Centralized or Decentralized Training: Which model is better?

“It takes too long.” This is the single most common complaint from stakeholders with regards to centralized learning organizations who create training content for different business functions. The traditional method of pairing a centralized team of instructional designers with distributed Subject Matter Experts (SME) no longer scales effectively to meet the ever-increasing speed of business (with rare exceptions).

An approach used by decentralized development teams to try and speed up training content production is to get SMEs to use the latest eLearning authoring tools. But the reality is that tools like Articulate or Adobe were designed for dedicated instructional designers / full-time content developers (not SMEs) and they have steep learning curves. Given the sporadic nature of how often SMEs are tasked with creating content, learning these specialized tools and retaining the know-how is difficult. And just because someone can learn a new tool doesn’t mean they will produce instructional sound training content.

Some organizations try to solve this problem by teaching SMEs formal instructional design techniques, which typically requires several days of face-to-face training. For the most part, this fails, for a number of reasons, the primary being that SMEs do this so infrequently that even if you manage to train them now, they will likely not retain the knowledge/skill over time. SMEs just don’t interact with these specialized tools and processes regularly enough to become effective.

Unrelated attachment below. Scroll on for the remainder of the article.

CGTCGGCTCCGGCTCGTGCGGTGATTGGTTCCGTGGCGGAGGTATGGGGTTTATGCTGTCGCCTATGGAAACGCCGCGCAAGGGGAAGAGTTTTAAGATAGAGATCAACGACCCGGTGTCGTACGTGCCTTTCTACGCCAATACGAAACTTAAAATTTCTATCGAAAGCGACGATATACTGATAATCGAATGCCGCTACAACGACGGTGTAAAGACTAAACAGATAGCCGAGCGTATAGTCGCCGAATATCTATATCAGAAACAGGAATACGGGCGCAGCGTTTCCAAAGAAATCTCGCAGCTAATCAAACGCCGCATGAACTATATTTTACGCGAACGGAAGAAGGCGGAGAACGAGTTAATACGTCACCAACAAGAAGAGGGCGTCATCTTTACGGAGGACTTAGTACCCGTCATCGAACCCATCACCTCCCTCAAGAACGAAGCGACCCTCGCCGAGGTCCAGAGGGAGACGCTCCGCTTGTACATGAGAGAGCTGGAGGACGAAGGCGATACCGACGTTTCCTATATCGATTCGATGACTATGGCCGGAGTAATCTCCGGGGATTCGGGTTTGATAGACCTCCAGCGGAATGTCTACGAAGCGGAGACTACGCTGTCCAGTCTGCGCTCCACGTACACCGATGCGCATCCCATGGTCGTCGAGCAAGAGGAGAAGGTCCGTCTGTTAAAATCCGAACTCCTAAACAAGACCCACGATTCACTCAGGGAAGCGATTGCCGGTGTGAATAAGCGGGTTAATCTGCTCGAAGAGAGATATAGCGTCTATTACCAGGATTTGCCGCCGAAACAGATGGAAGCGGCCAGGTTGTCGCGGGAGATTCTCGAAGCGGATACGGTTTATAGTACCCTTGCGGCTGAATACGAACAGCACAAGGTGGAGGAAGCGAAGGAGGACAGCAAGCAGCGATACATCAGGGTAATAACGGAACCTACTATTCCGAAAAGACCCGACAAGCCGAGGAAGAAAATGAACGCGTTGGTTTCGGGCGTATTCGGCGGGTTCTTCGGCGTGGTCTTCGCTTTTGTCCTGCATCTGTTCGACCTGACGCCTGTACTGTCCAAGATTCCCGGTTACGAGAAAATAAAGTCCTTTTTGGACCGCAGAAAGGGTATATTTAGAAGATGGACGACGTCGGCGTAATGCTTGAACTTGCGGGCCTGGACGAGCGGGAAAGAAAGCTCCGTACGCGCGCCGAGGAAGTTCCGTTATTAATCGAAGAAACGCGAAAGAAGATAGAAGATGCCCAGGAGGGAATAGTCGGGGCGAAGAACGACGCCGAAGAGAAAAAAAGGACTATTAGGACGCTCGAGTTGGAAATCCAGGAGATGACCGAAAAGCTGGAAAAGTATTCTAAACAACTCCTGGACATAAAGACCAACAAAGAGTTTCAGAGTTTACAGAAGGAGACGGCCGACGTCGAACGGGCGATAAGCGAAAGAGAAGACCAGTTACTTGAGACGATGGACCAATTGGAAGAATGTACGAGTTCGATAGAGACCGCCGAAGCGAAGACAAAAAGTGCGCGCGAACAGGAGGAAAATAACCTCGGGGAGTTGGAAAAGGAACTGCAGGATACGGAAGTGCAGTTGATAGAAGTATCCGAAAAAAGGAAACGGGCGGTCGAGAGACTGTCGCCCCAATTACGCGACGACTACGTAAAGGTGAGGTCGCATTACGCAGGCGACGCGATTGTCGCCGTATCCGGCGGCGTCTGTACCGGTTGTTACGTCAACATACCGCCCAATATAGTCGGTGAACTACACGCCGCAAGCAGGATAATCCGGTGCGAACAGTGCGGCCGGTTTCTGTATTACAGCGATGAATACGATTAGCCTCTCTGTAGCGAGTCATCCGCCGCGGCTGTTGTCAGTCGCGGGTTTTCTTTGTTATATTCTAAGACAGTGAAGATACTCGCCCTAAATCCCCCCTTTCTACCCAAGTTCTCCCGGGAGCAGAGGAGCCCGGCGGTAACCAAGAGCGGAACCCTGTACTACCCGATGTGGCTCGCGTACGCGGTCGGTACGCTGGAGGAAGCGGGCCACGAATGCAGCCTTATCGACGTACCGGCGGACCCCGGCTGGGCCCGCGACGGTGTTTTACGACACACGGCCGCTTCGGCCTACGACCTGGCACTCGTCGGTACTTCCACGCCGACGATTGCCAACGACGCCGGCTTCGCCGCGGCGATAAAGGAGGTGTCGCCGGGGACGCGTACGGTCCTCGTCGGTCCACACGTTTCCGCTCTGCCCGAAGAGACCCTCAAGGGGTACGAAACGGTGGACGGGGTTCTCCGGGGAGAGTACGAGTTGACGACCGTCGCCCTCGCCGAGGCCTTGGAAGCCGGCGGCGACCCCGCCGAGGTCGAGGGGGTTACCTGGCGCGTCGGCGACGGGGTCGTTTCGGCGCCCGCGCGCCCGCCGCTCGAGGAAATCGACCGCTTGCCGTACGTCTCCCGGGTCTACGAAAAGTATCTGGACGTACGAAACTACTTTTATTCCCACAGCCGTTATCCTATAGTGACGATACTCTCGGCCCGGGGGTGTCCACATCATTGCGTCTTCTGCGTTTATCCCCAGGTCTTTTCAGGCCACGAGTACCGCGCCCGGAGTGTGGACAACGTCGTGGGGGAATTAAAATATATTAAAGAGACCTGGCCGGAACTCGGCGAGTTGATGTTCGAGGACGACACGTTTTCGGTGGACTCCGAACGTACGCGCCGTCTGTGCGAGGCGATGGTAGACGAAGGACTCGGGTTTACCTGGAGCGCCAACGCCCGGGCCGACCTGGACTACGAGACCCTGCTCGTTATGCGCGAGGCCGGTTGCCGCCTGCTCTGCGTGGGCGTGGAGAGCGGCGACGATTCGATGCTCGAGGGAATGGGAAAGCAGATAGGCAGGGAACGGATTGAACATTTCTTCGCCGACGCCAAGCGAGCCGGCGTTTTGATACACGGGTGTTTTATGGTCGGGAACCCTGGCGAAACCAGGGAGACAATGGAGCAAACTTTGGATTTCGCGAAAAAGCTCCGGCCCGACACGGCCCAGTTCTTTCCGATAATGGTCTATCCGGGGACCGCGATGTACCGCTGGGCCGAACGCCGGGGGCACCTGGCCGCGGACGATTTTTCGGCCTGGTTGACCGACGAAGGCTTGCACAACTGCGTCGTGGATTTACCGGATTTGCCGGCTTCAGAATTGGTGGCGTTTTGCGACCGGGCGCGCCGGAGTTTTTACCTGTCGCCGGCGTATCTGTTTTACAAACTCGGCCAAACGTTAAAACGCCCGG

Given the challenges of internally scaling instructional design, another approach is to outsource training content development. But for company specific strategy, products and processes, the learning curve is equally steep for a third-party, increasing delivery times and costs beyond what many organizations can afford. So what other choice do you really have?

A relatively recent concept is crowdsourcing training content development, in which everyone in an organization can be a content creator. This scenario can work whether you have a centralized or decentralized corporate training department, who is still needed to guide and support users. But the question remains, how can you expect the average employee to create instructional sound training if there isn’t an easy way to streamline and automate corporate instructional design?

Whether you are centralized or decentralized or moving to a model where everyone in the organization can create training content, the key is to make sure it produces effective training. This requires applying instructional design best practices without trying to make everyone a certified instructional designer. If you don’t automate the corporate instructional design process through new technology, you are going to build training content that is not mapped to the competencies, business needs, and desired learning outcomes you want to achieve.

Cognota is a technology-driven solution that guides users to instructional design best practices and eliminates the time it takes to transfer knowledge with subject matter experts. It’s scalable, easy to use and includes features to allow instructional designers to help every employee work more productively. It’s a new way to make sure that everyone has the basic instructional design skills required to build quality training.

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Centralized or Decentralized Training: Which model is better?